During my mentoring session with Acorn Inspirations, we were building an app that needed to access AzureML via an Android phone app. Quickly, it became clear that we were integrating a lot of different moving parts: Android, Java, AzureML. How did we do it?
Without giving away too much about the solution they are building, I worked on the Azure Machine Learning part to produce a sample recommender model. The model was created by going through the TDSP process, and it was productionized and ready to go.
Meanwhile, the other team members worked on the Android app, and then we got to the point of knitting everything together.
Writing an Android app means that the code has to be in Java or Kotlin. Kotlin is more complex, and you can read this excellent book, Kotlin in Action, in order to understand it better.
There is also the matter of network calls on Android. One recommendation is that we could use Retrofit to sort out the network calls but this would take longer to implement since it is more complex, so it was decided to use the standard http packages that are available in the Android SDK instead.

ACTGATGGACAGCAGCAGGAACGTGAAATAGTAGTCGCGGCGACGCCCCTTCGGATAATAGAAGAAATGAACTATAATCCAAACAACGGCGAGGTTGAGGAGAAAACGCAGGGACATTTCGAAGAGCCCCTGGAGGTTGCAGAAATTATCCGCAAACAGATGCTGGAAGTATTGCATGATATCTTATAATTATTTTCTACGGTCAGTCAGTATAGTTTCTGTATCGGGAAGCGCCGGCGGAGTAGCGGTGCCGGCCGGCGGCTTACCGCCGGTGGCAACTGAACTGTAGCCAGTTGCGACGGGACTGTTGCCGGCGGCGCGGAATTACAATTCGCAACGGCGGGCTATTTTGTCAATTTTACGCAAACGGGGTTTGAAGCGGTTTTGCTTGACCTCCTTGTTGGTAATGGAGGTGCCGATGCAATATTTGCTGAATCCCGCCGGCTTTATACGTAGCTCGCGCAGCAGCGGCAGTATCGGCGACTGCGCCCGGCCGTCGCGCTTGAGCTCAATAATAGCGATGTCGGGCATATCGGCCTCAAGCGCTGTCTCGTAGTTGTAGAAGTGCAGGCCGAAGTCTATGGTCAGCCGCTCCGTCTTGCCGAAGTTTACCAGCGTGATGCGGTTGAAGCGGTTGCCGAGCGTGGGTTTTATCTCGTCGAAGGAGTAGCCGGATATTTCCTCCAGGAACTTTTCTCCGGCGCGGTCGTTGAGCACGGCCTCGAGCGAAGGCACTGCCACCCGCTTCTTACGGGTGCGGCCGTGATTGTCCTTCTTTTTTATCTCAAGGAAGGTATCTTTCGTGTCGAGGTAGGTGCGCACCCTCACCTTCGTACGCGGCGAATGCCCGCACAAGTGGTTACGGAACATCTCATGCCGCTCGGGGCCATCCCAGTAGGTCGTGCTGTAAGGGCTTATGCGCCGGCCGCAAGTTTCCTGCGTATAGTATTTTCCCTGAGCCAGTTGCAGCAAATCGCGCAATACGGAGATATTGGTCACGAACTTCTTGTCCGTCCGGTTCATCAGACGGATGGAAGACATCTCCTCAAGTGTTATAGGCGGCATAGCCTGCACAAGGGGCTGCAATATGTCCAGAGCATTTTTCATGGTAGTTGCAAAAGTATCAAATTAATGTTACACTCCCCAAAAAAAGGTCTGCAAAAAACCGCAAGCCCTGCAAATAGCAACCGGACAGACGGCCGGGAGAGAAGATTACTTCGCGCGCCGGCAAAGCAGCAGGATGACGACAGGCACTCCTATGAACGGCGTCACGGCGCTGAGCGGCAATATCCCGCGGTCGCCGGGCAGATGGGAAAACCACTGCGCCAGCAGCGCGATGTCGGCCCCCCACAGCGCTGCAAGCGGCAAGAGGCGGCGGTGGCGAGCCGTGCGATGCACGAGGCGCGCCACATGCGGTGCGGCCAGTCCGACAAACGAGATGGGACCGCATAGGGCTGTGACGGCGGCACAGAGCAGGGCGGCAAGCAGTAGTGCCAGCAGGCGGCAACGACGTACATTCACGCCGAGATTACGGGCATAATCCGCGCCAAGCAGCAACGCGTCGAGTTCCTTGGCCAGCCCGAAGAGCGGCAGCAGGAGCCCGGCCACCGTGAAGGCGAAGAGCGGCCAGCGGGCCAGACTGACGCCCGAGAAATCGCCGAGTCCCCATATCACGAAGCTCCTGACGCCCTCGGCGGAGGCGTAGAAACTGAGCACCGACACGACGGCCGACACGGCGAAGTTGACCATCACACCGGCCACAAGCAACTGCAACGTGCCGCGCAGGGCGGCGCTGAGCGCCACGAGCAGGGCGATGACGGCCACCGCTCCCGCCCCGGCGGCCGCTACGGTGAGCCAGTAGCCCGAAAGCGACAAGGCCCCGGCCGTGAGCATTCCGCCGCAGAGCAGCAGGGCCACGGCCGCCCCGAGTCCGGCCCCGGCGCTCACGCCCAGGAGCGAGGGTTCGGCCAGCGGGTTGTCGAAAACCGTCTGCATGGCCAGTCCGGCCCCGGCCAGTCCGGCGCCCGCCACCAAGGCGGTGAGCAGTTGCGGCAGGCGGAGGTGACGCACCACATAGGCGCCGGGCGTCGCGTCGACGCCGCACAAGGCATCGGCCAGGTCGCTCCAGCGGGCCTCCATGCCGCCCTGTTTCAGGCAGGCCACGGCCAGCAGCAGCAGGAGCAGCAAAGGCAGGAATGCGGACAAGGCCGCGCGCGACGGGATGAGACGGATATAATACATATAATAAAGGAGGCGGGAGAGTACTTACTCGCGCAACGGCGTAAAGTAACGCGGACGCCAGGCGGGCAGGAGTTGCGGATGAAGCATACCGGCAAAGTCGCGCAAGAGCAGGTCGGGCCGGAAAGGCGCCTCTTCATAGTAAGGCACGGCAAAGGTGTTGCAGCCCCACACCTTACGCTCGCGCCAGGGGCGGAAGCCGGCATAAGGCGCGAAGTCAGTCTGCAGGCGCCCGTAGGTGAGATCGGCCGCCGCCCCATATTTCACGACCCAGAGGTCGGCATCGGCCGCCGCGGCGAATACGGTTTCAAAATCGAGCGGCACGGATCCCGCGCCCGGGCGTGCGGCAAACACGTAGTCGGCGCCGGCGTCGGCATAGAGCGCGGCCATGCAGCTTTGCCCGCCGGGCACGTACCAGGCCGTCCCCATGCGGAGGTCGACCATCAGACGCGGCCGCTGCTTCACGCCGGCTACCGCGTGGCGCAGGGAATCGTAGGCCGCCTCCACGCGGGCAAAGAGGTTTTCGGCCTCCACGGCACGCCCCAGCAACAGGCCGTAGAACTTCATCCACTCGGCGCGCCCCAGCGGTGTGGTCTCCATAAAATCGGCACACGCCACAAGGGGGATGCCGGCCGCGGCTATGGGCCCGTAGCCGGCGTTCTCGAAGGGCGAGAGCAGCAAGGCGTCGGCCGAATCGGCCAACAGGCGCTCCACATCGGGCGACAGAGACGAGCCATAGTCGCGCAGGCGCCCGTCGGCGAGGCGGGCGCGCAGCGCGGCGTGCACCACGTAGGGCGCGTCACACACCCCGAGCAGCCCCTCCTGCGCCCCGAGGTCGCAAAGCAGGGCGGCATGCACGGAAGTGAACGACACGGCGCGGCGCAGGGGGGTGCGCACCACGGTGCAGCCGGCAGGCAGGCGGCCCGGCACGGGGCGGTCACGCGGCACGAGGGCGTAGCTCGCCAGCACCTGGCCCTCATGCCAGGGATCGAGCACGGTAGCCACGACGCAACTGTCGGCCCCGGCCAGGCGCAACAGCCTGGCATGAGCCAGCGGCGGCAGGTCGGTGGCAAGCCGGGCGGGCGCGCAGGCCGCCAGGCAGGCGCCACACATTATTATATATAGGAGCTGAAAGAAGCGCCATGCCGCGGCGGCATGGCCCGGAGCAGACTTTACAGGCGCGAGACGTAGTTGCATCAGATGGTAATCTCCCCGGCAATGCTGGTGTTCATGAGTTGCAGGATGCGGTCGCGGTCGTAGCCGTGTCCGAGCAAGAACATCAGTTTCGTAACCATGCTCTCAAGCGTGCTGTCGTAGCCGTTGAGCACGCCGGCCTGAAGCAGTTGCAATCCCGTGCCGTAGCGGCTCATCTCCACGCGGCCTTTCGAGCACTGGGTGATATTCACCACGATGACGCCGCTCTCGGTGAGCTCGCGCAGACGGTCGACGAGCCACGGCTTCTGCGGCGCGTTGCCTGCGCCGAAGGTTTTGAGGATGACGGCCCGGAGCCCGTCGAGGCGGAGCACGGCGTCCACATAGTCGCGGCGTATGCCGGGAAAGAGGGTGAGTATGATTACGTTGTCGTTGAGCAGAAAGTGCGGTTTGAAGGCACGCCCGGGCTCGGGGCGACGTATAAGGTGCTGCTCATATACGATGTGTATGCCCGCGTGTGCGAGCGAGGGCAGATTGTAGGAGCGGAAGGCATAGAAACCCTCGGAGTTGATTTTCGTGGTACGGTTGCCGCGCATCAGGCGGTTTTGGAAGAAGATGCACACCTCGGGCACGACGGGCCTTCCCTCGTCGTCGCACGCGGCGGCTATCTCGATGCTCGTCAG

Using this Azure sample here, it tuns out that the project, with the ability to connect to Azure, is built in. This is known as a QuickStart and this facility allows you to configure the client application, which is wrapped up as a complete Android project which you can open up in your IDE. Neat!
Once that’s done, it’s possible to think about configuring the Android app to connect to your AzureML model using Java. There is a good example here: https://github.com/aribornstein/JavaAzureMLClient
So yes, there are a lot of moving parts but Azure does give you some help on the way.